James Bartlett talks with Stephen Wynne, the man behind the DeLorean auto icon rebirth.
Four million. That’s how many spare parts Stephen Wynne estimates he has at the main DeLorean facility near Houston, Texas, and at the repair centres in Florida and California.
A petrolhead since his childhood in Liverpool, England, Wynne came to America in the 1980s as a car mechanic to repair British and French cars and then found himself being asked about the then-new DeLoreans, which had exploded onto the market in a blaze of publicity.
The story of creator John Z. DeLorean’s meteoric rise – and fall – is infamous if not misunderstood, but long before Back to the Future retrospectively made his sportscar an icon, Wynne and thousands more were hooked on the brand’s “out of the box thinking” about design and image.
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Since then, Wynne had his own dream – almost an obsession, he would readily admit – about bringing the car back to the road for a new generation.
“I’ve always believed in the brand, and that there’s more to come,” says Wynne. “The recognition and the support it has from owners and the public alike is exceptional.”
He committed his future to the DeLorean Motor Company in 1997, some 15 years after the last of around 9,000 cars had rolled off the factory line in Belfast, Northern Ireland when he and his then-business partner bought all the remaining stock.
“We essentially shipped the entire factory – 1,800 remaining cars, engines, tools, storage bins and even still-unopened boxes of spare parts – to America. Then for years, I travelled the world buying up all the remaining cars and spares from dealers and collectors.”
While he waited years for the government red tape around low-volume classic cars to unwind, he occasionally lost engineers to the Texas petroleum industry boom. Yet the market for used DeLoreans always remained robust, and DMC garages were always busy because, like any other vehicles, they needed repairs and modifications.
“Some parts are in short supply now, but since we’re only ever looking for a small number, other factories are glad to take on what for them is almost a test run. Of course, the DeLorean name always helps.”
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Driven by an entrepreneurial spirit, a relentless drive, and endless patience – elements you’ll find in most classic car owners – Wynne recalls the moment when the new DeLorean Alpha5 was revealed at Pebble Beach Concours d’Elegance in 2022.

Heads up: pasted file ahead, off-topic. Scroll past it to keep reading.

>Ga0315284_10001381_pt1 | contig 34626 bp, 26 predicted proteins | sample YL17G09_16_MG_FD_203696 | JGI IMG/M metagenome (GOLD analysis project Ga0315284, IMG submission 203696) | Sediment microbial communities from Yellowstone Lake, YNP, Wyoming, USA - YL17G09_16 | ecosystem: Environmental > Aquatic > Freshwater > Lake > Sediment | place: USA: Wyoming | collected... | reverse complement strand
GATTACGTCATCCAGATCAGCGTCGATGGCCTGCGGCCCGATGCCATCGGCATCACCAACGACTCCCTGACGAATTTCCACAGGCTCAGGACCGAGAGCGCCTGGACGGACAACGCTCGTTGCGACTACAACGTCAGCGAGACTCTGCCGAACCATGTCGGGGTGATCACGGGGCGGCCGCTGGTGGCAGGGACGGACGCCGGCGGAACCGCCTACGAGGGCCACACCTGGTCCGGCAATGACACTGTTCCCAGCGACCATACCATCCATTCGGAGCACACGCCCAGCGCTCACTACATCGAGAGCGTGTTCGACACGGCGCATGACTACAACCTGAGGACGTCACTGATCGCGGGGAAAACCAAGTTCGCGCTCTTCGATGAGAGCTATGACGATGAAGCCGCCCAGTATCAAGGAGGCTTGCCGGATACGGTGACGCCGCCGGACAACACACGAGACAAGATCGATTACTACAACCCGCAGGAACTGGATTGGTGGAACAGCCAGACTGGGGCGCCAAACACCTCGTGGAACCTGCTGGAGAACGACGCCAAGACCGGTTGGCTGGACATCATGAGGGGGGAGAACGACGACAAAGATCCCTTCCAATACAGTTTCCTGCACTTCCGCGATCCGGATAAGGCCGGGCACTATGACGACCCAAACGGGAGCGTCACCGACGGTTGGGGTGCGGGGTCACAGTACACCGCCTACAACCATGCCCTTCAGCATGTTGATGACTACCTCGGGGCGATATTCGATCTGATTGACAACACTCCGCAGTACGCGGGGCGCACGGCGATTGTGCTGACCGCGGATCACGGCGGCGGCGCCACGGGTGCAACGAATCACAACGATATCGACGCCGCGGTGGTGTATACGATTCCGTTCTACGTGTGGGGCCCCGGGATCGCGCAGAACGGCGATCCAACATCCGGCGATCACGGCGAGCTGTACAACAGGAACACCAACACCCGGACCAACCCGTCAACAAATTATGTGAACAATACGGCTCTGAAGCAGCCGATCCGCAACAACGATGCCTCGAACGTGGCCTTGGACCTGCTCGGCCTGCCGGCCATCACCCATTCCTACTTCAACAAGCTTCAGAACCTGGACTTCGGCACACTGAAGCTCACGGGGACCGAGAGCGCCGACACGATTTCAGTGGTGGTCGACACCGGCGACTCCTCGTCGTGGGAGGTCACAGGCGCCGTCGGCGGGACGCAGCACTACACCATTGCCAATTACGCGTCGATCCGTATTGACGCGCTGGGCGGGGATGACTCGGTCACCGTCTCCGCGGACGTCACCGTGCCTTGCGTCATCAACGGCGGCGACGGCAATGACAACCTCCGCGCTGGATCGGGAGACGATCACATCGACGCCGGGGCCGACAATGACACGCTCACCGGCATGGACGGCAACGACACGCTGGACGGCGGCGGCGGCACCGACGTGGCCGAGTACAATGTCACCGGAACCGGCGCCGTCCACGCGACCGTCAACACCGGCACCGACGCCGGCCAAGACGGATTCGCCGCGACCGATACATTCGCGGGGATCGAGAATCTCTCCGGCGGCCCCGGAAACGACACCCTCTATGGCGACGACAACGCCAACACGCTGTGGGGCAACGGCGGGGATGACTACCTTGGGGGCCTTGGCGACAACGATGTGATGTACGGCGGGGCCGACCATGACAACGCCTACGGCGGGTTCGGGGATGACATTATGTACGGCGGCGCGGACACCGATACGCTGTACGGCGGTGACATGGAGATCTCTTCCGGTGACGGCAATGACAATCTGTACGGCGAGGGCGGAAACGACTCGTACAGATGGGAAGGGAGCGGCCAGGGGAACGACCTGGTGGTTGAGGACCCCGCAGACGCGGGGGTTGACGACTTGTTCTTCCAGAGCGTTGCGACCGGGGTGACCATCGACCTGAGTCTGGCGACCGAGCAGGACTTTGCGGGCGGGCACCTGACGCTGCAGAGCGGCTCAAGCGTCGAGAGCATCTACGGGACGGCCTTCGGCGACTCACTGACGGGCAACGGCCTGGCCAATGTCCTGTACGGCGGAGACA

“It had happened a decade later than I planned, but at that moment I had to get away from the madness, from all the people, and just sit down and take it all in.”
Italian-designed, the sleek four-seater is all-electric, with rounded lines and slim lights, plus a promised top speed of 155 mph (249km/ph). The famous gull-wing doors are there for front-seat passengers, and it is very different from the Classic DeLorean already known to the world. “Great Scott!” indeed.
“Electricity is the future of cars – look how Tesla has worked its way into the automotive market – and we also thought that four doors was the way to go,” Wynne explains, mentioning that he felt his grandchildren, ages 12, 6, and 4, should all be able to enjoy a ride in a luxury vehicle.
“My grandson, the youngest, won’t leave the house without a toy DeLorean in each pocket. He puts them on the table at dinner, beside his knife and fork. I think he’s the next generation of the family business,” he laughs.
His grown son Cameron is already brand director at the California office and is working full speed on alternate opportunities. Recently, 456 SPX Danish/Swiss watches constructed from one of John DeLorean’s personal company cars sold out immediately at a cool US$1,995 each.
Always keen to get out of his office, Wynne still likes to get under the hood, and occasionally he buys a dilapidated barn-find DeLorean – what he calls an “ugly duckling” – and restores it to its former glory.
At home, he owns a number of classics including a Mercedes 380 SL, a Jaguar XJS V12, a Lotus Espirit, “and an electric pick-up truck – this is Texas, after all!”, but he is first and foremost a DeLorean driver. He regularly takes repaired vehicles on 800-kilometre “shakedown” test drives before they are returned to owners, and his personal runabout DeLorean is painted black.
“It makes me feel like I am going incognito, because driving any of the silver ones, it’s almost impossible to gas up or park without being approached by people wanting to talk or to take selfies.”
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With that reveal of the Alpha5, which has a price tag to be announced and is due to come to market in 2024, DeLorean split into two. Wynne is now CEO of Classic DeLorean, while the new venture will be located in San Antonio, already a car production hub for GM and Toyota.
There is already a waiting list for the planned run of 4,000 Alpha5s, and Wynne has received many offers from established automotive factories that want the thrill of being the place where, once again, a DeLorean drives off the production line.
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